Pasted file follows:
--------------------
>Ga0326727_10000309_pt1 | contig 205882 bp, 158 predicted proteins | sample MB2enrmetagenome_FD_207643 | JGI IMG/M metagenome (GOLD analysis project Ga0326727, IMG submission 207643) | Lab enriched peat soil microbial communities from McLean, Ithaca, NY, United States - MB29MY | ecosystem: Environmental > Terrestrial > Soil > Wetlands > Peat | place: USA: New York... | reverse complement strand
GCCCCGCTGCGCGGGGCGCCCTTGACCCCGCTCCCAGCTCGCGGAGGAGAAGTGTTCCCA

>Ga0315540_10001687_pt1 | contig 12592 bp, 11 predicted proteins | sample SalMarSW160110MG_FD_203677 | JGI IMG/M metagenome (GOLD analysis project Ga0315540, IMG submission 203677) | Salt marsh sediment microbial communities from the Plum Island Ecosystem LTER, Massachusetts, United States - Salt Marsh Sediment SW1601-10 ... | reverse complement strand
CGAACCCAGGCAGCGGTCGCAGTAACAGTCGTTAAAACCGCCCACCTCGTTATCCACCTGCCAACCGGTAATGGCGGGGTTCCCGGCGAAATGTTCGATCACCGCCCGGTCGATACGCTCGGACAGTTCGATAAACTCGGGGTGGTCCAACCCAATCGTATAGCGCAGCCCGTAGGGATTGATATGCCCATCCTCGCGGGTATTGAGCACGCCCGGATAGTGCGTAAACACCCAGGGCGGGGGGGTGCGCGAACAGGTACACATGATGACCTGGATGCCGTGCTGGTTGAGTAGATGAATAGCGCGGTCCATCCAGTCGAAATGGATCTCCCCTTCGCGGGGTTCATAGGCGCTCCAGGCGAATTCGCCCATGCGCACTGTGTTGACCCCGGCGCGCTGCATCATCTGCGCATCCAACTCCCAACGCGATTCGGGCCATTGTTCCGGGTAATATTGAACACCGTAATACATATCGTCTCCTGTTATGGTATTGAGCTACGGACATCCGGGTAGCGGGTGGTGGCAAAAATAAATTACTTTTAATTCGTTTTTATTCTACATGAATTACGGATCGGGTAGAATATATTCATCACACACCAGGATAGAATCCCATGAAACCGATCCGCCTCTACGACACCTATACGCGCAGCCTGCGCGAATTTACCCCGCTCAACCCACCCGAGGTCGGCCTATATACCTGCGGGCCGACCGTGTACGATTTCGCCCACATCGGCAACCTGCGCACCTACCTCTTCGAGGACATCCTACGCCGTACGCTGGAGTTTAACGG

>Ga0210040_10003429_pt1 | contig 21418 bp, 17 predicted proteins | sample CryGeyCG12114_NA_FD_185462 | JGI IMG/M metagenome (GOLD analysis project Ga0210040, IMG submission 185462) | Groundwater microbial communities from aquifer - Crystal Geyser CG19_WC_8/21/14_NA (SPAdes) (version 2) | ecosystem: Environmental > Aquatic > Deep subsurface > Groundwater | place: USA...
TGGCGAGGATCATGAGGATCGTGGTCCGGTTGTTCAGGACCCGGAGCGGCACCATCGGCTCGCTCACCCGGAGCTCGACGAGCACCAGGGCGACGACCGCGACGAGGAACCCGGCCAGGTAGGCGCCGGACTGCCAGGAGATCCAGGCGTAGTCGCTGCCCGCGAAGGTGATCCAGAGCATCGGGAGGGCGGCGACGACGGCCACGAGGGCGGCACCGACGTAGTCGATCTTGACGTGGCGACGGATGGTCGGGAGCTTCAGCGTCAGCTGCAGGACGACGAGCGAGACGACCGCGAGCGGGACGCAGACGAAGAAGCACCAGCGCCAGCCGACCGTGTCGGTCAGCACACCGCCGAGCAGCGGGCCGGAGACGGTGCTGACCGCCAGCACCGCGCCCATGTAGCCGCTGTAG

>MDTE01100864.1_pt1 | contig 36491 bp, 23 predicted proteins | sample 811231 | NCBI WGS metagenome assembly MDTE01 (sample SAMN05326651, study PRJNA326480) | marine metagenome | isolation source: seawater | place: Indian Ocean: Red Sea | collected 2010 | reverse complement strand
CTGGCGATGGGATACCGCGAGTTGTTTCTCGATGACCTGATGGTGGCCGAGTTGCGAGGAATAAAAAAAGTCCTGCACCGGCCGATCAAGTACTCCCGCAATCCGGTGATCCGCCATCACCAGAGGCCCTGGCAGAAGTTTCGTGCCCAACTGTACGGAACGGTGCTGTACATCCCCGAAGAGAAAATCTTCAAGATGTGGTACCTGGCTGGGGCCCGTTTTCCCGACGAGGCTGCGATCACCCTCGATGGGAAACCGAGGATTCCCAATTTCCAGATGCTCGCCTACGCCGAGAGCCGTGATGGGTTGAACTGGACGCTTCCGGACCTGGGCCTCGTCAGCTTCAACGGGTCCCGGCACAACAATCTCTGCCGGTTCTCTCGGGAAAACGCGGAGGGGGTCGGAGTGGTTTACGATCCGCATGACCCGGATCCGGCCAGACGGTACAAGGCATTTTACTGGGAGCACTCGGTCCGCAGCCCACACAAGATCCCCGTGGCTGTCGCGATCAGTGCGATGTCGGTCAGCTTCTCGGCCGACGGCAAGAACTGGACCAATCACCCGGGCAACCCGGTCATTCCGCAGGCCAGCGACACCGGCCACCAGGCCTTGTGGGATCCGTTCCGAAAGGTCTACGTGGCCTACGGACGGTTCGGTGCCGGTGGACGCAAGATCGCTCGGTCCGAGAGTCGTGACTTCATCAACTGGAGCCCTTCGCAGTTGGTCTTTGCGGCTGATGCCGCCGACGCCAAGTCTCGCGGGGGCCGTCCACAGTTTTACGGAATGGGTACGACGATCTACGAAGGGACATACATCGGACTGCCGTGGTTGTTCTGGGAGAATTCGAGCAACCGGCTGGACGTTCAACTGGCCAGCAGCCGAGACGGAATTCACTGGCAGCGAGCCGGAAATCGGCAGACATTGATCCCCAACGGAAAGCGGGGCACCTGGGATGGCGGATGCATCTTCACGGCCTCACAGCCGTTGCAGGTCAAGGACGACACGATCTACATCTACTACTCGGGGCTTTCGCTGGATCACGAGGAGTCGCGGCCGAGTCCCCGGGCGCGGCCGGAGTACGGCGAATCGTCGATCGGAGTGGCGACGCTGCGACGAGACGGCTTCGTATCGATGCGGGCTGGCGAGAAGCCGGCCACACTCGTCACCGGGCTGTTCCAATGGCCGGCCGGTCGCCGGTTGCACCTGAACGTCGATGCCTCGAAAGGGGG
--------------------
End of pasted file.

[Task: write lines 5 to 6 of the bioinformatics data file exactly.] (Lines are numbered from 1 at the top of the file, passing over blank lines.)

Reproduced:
>Ga0210040_10003429_pt1 | contig 21418 bp, 17 predicted proteins | sample CryGeyCG12114_NA_FD_185462 | JGI IMG/M metagenome (GOLD analysis project Ga0210040, IMG submission 185462) | Groundwater microbial communities from aquifer - Crystal Geyser CG19_WC_8/21/14_NA (SPAdes) (version 2) | ecosystem: Environmental > Aquatic > Deep subsurface > Groundwater | place: USA...
TGGCGAGGATCATGAGGATCGTGGTCCGGTTGTTCAGGACCCGGAGCGGCACCATCGGCTCGCTCACCCGGAGCTCGACGAGCACCAGGGCGACGACCGCGACGAGGAACCCGGCCAGGTAGGCGCCGGACTGCCAGGAGATCCAGGCGTAGTCGCTGCCCGCGAAGGTGATCCAGAGCATCGGGAGGGCGGCGACGACGGCCACGAGGGCGGCACCGACGTAGTCGATCTTGACGTGGCGACGGATGGTCGGGAGCTTCAGCGTCAGCTGCAGGACGACGAGCGAGACGACCGCGAGCGGGACGCAGACGAAGAAGCACCAGCGCCAGCCGACCGTGTCGGTCAGCACACCGCCGAGCAGCGGGCCGGAGACGGTGCTGACCGCCAGCACCGCGCCCATGTAGCCGCTGTAG